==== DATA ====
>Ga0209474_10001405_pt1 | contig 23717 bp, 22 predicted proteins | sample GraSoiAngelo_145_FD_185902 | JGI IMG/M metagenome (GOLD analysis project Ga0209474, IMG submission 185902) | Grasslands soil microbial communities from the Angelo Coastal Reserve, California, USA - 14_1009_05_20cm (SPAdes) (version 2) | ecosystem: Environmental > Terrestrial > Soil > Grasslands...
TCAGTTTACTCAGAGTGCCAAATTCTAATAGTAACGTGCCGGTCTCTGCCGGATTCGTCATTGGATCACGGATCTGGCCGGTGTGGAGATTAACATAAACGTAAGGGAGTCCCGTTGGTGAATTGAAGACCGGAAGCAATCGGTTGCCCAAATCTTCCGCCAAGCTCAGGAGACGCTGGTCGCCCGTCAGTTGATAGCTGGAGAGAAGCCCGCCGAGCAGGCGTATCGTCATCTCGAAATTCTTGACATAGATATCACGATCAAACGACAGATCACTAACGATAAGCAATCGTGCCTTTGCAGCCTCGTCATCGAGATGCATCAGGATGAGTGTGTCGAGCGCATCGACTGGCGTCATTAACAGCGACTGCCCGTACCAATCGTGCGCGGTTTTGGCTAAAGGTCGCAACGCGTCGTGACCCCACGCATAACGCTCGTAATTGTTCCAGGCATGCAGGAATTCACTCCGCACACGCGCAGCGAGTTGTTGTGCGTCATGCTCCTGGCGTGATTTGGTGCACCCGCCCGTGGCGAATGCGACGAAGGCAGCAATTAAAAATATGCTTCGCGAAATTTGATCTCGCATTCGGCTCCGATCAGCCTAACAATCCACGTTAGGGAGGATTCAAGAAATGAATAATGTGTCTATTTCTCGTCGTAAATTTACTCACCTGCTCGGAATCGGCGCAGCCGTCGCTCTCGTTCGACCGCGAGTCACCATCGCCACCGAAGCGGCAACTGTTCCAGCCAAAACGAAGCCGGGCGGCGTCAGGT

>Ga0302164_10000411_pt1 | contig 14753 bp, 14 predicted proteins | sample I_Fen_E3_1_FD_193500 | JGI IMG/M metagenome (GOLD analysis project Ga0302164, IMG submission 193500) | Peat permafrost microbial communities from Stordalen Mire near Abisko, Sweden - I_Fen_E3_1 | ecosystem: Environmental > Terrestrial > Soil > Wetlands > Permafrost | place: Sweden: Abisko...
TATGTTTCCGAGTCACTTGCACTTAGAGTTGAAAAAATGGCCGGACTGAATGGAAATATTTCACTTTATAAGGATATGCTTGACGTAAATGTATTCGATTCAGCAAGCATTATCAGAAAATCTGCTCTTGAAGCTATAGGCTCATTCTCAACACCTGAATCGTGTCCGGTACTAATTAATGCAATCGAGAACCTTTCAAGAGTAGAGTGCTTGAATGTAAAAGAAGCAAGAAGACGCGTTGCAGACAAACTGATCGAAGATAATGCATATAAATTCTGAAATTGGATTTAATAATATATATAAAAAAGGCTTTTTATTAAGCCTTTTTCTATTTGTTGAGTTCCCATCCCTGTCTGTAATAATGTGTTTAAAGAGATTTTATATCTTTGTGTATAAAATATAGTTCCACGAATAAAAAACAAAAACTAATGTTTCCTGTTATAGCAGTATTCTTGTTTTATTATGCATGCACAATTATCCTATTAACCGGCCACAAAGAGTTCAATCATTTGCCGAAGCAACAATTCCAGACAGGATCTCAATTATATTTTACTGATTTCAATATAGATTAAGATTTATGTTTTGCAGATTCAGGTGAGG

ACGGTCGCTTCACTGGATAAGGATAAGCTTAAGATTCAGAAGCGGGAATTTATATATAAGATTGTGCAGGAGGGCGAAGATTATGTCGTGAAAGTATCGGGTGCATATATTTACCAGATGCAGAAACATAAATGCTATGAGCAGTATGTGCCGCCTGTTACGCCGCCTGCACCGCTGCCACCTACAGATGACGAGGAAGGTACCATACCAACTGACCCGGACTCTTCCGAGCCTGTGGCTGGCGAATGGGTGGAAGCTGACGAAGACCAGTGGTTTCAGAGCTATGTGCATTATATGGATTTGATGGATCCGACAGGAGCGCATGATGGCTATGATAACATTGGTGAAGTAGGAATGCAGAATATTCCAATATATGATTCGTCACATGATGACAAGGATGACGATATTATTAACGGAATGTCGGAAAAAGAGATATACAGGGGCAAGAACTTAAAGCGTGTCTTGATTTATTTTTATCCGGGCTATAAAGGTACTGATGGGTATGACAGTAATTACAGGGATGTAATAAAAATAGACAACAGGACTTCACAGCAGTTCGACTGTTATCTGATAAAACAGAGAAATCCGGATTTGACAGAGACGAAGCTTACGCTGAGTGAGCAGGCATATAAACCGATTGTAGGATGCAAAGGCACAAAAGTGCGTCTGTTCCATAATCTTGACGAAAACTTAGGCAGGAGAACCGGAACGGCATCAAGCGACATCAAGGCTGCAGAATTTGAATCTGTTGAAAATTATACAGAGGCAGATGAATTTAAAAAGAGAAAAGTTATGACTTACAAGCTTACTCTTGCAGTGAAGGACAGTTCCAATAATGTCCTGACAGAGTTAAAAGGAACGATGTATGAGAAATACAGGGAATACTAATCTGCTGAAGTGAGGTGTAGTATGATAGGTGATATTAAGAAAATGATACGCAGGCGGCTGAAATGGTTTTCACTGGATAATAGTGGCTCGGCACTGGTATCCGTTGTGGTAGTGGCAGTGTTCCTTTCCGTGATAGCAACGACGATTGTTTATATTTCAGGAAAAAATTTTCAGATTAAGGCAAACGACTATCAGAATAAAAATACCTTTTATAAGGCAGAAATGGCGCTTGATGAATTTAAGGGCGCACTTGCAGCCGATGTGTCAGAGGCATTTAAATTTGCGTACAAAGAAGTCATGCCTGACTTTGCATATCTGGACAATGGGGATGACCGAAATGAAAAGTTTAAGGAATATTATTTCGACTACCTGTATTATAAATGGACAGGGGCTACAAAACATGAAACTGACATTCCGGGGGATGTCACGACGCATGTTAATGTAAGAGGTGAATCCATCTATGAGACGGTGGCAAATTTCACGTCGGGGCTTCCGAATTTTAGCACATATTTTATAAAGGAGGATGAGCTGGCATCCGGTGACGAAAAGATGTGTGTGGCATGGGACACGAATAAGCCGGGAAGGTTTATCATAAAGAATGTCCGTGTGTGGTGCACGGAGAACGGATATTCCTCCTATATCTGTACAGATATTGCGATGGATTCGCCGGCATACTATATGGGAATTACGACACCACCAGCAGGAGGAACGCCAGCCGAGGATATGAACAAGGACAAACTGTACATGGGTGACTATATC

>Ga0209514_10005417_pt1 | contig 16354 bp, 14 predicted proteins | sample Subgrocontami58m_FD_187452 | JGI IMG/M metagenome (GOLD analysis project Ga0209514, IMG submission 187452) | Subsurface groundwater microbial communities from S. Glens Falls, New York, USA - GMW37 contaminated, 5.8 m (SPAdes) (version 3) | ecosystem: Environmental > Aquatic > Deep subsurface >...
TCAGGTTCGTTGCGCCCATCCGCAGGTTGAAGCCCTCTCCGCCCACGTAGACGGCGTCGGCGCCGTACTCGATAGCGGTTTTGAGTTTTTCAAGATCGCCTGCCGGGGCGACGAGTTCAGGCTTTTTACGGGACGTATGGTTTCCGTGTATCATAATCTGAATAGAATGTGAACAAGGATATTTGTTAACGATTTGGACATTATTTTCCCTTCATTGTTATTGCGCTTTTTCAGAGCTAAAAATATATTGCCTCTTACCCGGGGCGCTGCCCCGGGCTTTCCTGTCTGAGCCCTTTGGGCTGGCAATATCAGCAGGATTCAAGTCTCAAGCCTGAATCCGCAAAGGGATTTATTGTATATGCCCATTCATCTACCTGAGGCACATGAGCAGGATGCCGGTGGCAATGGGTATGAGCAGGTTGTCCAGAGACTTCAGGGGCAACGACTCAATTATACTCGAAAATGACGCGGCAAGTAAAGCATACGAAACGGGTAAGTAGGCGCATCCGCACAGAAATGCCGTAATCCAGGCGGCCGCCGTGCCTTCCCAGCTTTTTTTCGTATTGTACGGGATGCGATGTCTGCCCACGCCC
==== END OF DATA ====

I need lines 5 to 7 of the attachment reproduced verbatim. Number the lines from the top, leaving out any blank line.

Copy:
ACGGTCGCTTCACTGGATAAGGATAAGCTTAAGATTCAGAAGCGGGAATTTATATATAAGATTGTGCAGGAGGGCGAAGATTATGTCGTGAAAGTATCGGGTGCATATATTTACCAGATGCAGAAACATAAATGCTATGAGCAGTATGTGCCGCCTGTTACGCCGCCTGCACCGCTGCCACCTACAGATGACGAGGAAGGTACCATACCAACTGACCCGGACTCTTCCGAGCCTGTGGCTGGCGAATGGGTGGAAGCTGACGAAGACCAGTGGTTTCAGAGCTATGTGCATTATATGGATTTGATGGATCCGACAGGAGCGCATGATGGCTATGATAACATTGGTGAAGTAGGAATGCAGAATATTCCAATATATGATTCGTCACATGATGACAAGGATGACGATATTATTAACGGAATGTCGGAAAAAGAGATATACAGGGGCAAGAACTTAAAGCGTGTCTTGATTTATTTTTATCCGGGCTATAAAGGTACTGATGGGTATGACAGTAATTACAGGGATGTAATAAAAATAGACAACAGGACTTCACAGCAGTTCGACTGTTATCTGATAAAACAGAGAAATCCGGATTTGACAGAGACGAAGCTTACGCTGAGTGAGCAGGCATATAAACCGATTGTAGGATGCAAAGGCACAAAAGTGCGTCTGTTCCATAATCTTGACGAAAACTTAGGCAGGAGAACCGGAACGGCATCAAGCGACATCAAGGCTGCAGAATTTGAATCTGTTGAAAATTATACAGAGGCAGATGAATTTAAAAAGAGAAAAGTTATGACTTACAAGCTTACTCTTGCAGTGAAGGACAGTTCCAATAATGTCCTGACAGAGTTAAAAGGAACGATGTATGAGAAATACAGGGAATACTAATCTGCTGAAGTGAGGTGTAGTATGATAGGTGATATTAAGAAAATGATACGCAGGCGGCTGAAATGGTTTTCACTGGATAATAGTGGCTCGGCACTGGTATCCGTTGTGGTAGTGGCAGTGTTCCTTTCCGTGATAGCAACGACGATTGTTTATATTTCAGGAAAAAATTTTCAGATTAAGGCAAACGACTATCAGAATAAAAATACCTTTTATAAGGCAGAAATGGCGCTTGATGAATTTAAGGGCGCACTTGCAGCCGATGTGTCAGAGGCATTTAAATTTGCGTACAAAGAAGTCATGCCTGACTTTGCATATCTGGACAATGGGGATGACCGAAATGAAAAGTTTAAGGAATATTATTTCGACTACCTGTATTATAAATGGACAGGGGCTACAAAACATGAAACTGACATTCCGGGGGATGTCACGACGCATGTTAATGTAAGAGGTGAATCCATCTATGAGACGGTGGCAAATTTCACGTCGGGGCTTCCGAATTTTAGCACATATTTTATAAAGGAGGATGAGCTGGCATCCGGTGACGAAAAGATGTGTGTGGCATGGGACACGAATAAGCCGGGAAGGTTTATCATAAAGAATGTCCGTGTGTGGTGCACGGAGAACGGATATTCCTCCTATATCTGTACAGATATTGCGATGGATTCGCCGGCATACTATATGGGAATTACGACACCACCAGCAGGAGGAACGCCAGCCGAGGATATGAACAAGGACAAACTGTACATGGGTGACTATATC

>Ga0209514_10005417_pt1 | contig 16354 bp, 14 predicted proteins | sample Subgrocontami58m_FD_187452 | JGI IMG/M metagenome (GOLD analysis project Ga0209514, IMG submission 187452) | Subsurface groundwater microbial communities from S. Glens Falls, New York, USA - GMW37 contaminated, 5.8 m (SPAdes) (version 3) | ecosystem: Environmental > Aquatic > Deep subsurface >...
TCAGGTTCGTTGCGCCCATCCGCAGGTTGAAGCCCTCTCCGCCCACGTAGACGGCGTCGGCGCCGTACTCGATAGCGGTTTTGAGTTTTTCAAGATCGCCTGCCGGGGCGACGAGTTCAGGCTTTTTACGGGACGTATGGTTTCCGTGTATCATAATCTGAATAGAATGTGAACAAGGATATTTGTTAACGATTTGGACATTATTTTCCCTTCATTGTTATTGCGCTTTTTCAGAGCTAAAAATATATTGCCTCTTACCCGGGGCGCTGCCCCGGGCTTTCCTGTCTGAGCCCTTTGGGCTGGCAATATCAGCAGGATTCAAGTCTCAAGCCTGAATCCGCAAAGGGATTTATTGTATATGCCCATTCATCTACCTGAGGCACATGAGCAGGATGCCGGTGGCAATGGGTATGAGCAGGTTGTCCAGAGACTTCAGGGGCAACGACTCAATTATACTCGAAAATGACGCGGCAAGTAAAGCATACGAAACGGGTAAGTAGGCGCATCCGCACAGAAATGCCGTAATCCAGGCGGCCGCCGTGCCTTCCCAGCTTTTTTTCGTATTGTACGGGATGCGATGTCTGCCCACGCCC